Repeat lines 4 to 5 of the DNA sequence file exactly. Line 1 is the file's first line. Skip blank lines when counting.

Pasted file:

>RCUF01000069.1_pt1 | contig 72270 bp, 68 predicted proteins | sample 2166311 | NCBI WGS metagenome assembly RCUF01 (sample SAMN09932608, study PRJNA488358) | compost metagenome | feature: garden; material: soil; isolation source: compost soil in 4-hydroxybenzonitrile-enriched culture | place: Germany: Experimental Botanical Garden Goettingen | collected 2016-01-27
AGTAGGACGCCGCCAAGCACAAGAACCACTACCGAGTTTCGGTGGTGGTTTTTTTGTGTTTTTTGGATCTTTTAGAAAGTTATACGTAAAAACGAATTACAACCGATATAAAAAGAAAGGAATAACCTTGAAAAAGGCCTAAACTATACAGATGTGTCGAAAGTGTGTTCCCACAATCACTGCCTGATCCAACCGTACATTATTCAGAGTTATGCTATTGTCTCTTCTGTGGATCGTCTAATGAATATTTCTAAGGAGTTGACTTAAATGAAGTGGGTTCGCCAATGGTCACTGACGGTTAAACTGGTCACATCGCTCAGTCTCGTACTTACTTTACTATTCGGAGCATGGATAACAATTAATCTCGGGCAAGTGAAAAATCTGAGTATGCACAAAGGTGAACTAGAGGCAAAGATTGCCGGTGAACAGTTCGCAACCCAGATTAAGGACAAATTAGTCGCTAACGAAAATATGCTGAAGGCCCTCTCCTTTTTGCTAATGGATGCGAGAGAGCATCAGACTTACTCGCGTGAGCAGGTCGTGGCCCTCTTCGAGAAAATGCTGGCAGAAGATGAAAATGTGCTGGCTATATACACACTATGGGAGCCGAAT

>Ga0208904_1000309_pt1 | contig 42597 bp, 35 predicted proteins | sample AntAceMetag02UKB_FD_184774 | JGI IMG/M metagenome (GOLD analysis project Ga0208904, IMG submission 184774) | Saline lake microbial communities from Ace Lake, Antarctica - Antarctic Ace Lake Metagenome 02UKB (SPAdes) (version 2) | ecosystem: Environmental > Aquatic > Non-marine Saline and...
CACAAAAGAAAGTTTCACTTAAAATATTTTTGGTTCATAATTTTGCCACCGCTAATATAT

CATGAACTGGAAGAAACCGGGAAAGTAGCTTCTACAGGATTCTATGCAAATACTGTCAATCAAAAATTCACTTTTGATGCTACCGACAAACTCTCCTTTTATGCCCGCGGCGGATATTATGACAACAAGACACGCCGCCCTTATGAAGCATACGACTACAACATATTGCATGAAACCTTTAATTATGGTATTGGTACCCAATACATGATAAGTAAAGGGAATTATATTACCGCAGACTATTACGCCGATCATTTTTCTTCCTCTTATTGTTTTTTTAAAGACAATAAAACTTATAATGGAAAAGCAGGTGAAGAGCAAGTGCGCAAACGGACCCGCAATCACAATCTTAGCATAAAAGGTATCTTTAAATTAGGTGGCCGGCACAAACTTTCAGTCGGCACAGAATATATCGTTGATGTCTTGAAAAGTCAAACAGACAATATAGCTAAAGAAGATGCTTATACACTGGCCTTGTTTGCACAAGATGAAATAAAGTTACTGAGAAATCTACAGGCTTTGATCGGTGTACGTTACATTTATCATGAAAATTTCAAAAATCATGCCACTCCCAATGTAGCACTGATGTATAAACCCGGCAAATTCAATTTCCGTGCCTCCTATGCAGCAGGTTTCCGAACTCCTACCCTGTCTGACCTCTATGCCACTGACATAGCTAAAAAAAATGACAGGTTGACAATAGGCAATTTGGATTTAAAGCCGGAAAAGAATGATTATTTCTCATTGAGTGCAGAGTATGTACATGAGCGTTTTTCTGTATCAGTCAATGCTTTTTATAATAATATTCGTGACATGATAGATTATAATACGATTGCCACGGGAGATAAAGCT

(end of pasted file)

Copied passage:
CACAAAAGAAAGTTTCACTTAAAATATTTTTGGTTCATAATTTTGCCACCGCTAATATAT

CATGAACTGGAAGAAACCGGGAAAGTAGCTTCTACAGGATTCTATGCAAATACTGTCAATCAAAAATTCACTTTTGATGCTACCGACAAACTCTCCTTTTATGCCCGCGGCGGATATTATGACAACAAGACACGCCGCCCTTATGAAGCATACGACTACAACATATTGCATGAAACCTTTAATTATGGTATTGGTACCCAATACATGATAAGTAAAGGGAATTATATTACCGCAGACTATTACGCCGATCATTTTTCTTCCTCTTATTGTTTTTTTAAAGACAATAAAACTTATAATGGAAAAGCAGGTGAAGAGCAAGTGCGCAAACGGACCCGCAATCACAATCTTAGCATAAAAGGTATCTTTAAATTAGGTGGCCGGCACAAACTTTCAGTCGGCACAGAATATATCGTTGATGTCTTGAAAAGTCAAACAGACAATATAGCTAAAGAAGATGCTTATACACTGGCCTTGTTTGCACAAGATGAAATAAAGTTACTGAGAAATCTACAGGCTTTGATCGGTGTACGTTACATTTATCATGAAAATTTCAAAAATCATGCCACTCCCAATGTAGCACTGATGTATAAACCCGGCAAATTCAATTTCCGTGCCTCCTATGCAGCAGGTTTCCGAACTCCTACCCTGTCTGACCTCTATGCCACTGACATAGCTAAAAAAAATGACAGGTTGACAATAGGCAATTTGGATTTAAAGCCGGAAAAGAATGATTATTTCTCATTGAGTGCAGAGTATGTACATGAGCGTTTTTCTGTATCAGTCAATGCTTTTTATAATAATATTCGTGACATGATAGATTATAATACGATTGCCACGGGAGATAAAGCT